In The News This Week

President Trump nominated Tenth Circuit Court of Appeals Judge Neil Gorsuch to serve on the United States Supreme Court. This past week Judge Gorsuch testified before the Senate Judiciary Committee. Senators questioned him about his qualifications, his views on Supreme Court decisions, hot-button legal issues, and laws on the books. Since 1981, the hearings have been televised. Every middle and high school social studies and civics class should tap into this freebie—these recorded hearings can serve as invaluable lessons about our judicial branch.

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Judge Neil Gorsuch

We should be encouraging our students to be active participants in our democracy. To do so, we must expose them to a great deal more about how our courts work, and these hearings are a great tool.

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Remembering Felix Frankfurter

On November 15, 1882, former Supreme Court Justice Felix Frankfurter was born in Austria. In 1939, President Franklin Delano Roosevelt nominated him to the United States Supreme Court. Unlike nowadays, it wasn’t customary for nominees to appear before the Senate Judiciary Committee, however, after his religious beliefs (he was Jewish), his associations with the ACLU, and his foreign birth came under attack, he relented. In the end, the Senate confirmed his nomination, and he served on the Court until he retired on August 28, 1962. On February 22, 1965, Justice Frankfurter passed away. Learn more about his work as a lawyer, presidential advisor, professor, and justice at http://goo.gl/RoPCEe.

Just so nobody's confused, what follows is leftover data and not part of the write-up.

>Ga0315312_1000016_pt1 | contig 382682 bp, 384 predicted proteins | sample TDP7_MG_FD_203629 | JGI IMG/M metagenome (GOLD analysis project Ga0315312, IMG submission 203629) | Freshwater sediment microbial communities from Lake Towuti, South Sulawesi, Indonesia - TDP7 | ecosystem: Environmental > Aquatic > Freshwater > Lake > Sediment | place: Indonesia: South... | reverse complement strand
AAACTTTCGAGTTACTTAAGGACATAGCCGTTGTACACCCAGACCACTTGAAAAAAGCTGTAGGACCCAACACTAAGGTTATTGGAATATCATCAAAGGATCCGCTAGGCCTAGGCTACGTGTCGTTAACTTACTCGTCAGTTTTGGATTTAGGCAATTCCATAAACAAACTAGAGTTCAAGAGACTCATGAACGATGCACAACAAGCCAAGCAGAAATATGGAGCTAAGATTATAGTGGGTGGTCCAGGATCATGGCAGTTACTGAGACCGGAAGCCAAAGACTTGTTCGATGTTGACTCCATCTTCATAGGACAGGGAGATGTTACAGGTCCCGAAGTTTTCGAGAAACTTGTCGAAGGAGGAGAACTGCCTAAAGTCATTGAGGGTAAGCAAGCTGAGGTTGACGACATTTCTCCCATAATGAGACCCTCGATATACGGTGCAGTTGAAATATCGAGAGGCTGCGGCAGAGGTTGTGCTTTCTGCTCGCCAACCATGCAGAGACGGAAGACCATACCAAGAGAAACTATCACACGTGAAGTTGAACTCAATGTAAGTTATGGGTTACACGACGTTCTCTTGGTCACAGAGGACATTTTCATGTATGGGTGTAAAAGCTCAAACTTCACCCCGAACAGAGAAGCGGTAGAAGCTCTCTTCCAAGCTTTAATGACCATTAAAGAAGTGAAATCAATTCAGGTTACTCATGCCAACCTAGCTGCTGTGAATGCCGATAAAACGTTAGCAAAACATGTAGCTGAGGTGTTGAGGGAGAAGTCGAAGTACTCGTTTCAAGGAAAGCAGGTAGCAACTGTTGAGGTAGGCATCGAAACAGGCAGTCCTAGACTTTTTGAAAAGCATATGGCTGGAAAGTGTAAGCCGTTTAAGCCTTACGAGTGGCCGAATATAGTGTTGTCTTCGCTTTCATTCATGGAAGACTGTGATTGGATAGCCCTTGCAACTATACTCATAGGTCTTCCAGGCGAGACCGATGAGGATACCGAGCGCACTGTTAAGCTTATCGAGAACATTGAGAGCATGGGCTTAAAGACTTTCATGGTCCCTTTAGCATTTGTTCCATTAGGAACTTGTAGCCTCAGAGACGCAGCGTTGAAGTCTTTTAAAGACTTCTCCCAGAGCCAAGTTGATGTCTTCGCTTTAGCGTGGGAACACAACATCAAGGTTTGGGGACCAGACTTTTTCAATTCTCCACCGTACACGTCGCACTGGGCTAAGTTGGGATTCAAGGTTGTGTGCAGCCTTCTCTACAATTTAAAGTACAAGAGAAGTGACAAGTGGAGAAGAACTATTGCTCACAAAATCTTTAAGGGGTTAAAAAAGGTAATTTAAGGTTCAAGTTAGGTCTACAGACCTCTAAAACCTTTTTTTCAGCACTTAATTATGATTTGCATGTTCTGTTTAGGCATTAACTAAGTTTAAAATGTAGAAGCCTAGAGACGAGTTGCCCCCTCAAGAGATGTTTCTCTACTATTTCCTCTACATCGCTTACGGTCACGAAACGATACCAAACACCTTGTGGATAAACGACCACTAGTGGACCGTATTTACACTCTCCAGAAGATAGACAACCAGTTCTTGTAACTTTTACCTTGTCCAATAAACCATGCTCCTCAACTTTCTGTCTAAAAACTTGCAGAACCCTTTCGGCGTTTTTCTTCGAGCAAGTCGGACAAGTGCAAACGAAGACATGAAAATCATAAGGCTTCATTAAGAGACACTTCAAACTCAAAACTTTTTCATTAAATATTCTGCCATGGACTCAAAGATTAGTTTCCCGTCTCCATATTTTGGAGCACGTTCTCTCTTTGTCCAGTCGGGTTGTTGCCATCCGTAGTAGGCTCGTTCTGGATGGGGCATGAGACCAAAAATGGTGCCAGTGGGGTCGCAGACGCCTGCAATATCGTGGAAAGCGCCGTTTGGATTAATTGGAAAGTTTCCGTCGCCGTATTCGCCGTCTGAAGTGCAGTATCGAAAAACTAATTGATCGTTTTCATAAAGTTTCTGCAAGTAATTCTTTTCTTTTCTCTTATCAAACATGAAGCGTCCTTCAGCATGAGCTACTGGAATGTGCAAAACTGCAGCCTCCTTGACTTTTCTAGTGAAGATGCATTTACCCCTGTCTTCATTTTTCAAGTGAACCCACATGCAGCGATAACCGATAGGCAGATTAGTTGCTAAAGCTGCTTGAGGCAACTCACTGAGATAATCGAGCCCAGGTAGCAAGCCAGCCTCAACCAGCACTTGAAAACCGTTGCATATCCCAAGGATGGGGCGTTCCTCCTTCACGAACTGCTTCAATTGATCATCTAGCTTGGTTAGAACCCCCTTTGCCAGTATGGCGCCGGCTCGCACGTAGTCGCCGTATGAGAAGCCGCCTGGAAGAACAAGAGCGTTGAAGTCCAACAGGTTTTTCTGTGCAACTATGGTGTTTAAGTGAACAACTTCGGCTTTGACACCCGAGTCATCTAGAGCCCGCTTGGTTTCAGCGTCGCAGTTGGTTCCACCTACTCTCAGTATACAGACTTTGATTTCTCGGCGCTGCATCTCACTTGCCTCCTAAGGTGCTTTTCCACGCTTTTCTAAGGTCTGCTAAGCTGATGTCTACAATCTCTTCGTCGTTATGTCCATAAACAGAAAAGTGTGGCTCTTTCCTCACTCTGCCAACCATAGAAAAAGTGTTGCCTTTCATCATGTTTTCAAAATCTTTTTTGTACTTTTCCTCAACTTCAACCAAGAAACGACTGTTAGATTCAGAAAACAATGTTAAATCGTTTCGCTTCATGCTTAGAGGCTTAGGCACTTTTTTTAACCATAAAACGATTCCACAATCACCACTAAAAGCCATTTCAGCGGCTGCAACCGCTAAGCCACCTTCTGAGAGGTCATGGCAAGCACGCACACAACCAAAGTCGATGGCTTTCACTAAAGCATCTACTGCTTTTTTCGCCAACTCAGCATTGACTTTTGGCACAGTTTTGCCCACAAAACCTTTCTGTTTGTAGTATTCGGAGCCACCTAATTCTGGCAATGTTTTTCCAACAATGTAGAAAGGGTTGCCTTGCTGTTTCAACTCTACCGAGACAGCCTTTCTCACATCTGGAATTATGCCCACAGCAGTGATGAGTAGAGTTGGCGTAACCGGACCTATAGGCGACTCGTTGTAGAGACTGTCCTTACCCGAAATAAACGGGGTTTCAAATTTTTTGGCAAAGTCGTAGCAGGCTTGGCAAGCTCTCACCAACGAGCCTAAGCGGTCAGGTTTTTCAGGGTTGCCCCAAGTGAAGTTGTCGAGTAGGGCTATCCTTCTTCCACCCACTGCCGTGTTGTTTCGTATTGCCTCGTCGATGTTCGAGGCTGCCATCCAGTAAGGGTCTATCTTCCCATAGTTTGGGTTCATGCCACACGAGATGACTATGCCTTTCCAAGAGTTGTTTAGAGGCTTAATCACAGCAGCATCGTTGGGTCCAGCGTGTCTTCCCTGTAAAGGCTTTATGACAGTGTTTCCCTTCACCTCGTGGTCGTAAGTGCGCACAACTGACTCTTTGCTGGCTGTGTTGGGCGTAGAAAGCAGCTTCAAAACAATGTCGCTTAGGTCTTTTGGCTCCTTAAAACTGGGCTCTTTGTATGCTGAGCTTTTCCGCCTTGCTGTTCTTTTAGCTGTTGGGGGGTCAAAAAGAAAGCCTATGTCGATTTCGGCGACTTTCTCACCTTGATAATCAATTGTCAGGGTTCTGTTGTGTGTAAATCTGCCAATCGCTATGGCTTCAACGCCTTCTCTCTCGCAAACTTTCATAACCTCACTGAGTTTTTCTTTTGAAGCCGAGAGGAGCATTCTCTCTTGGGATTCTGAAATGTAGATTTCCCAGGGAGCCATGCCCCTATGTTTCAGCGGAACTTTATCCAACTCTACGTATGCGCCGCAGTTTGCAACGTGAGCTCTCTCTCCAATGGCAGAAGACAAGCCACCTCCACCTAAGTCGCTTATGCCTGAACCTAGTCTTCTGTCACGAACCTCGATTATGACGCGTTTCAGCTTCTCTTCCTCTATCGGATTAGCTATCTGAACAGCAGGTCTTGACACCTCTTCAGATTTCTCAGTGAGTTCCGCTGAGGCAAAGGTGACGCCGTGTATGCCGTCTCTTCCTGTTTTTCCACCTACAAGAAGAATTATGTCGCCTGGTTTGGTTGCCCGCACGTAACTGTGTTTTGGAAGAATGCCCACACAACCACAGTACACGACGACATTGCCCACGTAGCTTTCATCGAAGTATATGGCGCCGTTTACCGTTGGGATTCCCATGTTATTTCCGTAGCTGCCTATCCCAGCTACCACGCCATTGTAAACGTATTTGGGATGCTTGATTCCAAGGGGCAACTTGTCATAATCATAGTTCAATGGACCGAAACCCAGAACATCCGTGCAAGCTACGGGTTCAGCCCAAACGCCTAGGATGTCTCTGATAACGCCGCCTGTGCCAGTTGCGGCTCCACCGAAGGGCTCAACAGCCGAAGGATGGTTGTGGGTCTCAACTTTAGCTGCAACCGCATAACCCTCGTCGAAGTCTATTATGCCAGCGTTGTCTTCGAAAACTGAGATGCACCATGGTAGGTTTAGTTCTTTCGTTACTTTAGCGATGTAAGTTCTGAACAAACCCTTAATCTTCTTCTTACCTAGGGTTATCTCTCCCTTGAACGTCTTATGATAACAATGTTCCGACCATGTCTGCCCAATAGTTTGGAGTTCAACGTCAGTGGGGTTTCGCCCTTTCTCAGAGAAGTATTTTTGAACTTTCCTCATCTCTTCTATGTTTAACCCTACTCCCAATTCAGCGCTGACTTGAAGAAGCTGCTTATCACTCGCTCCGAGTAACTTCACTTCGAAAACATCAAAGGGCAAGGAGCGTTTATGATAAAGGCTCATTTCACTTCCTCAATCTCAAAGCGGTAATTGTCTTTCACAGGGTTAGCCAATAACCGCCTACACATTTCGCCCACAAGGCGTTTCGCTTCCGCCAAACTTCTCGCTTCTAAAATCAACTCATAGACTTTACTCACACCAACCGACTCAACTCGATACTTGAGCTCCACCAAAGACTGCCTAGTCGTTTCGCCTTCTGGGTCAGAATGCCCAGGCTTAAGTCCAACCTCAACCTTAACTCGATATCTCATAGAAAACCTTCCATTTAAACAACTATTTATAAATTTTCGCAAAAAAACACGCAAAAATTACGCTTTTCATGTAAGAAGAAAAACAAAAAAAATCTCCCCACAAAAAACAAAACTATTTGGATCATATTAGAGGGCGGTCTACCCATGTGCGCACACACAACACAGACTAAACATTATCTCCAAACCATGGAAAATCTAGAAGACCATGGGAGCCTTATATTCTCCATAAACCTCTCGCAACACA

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Associate Justice Felix Frankfurter of the United States Supreme Court

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On This Date in Legal History

Gregory Lee Johnson was arrested for burning an American flag as a means of protesting President Reagan’s policies. He timed his demonstration to coincide with the 1984 Republican National Convention in Dallas. The delegates were meeting to renominate Reagan for president. He was convicted of violating a Texas law that made it a crime to desecrate a state or national flag, and was fined $2,000, and sentenced to a year in the county jail. Johnson appealed his conviction up to the United States Supreme Court. On March 21, 1989, the case of Texas v. Johnson was argued before the Court, and on June 21, 1989, the Court held in Johnson’s favor. Justice Brennan explained, “If there is a bedrock principle underlying the First Amendment, it is that the government may not prohibit the expression of an idea simply because society finds the idea itself offensive or disagreeable.”

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Attorney William Kunstler, on the left, is photographed here with defendant Gregory Lee Johnson, on the right. Source: Joel Seidenstein

I recommend listening to the oral argument in this case at http://www.oyez.org/cases/1980-1989/1988/1988_88_155. Several of Justice Antonin Scalia’s comments draw laughter.

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On This Date in Legal History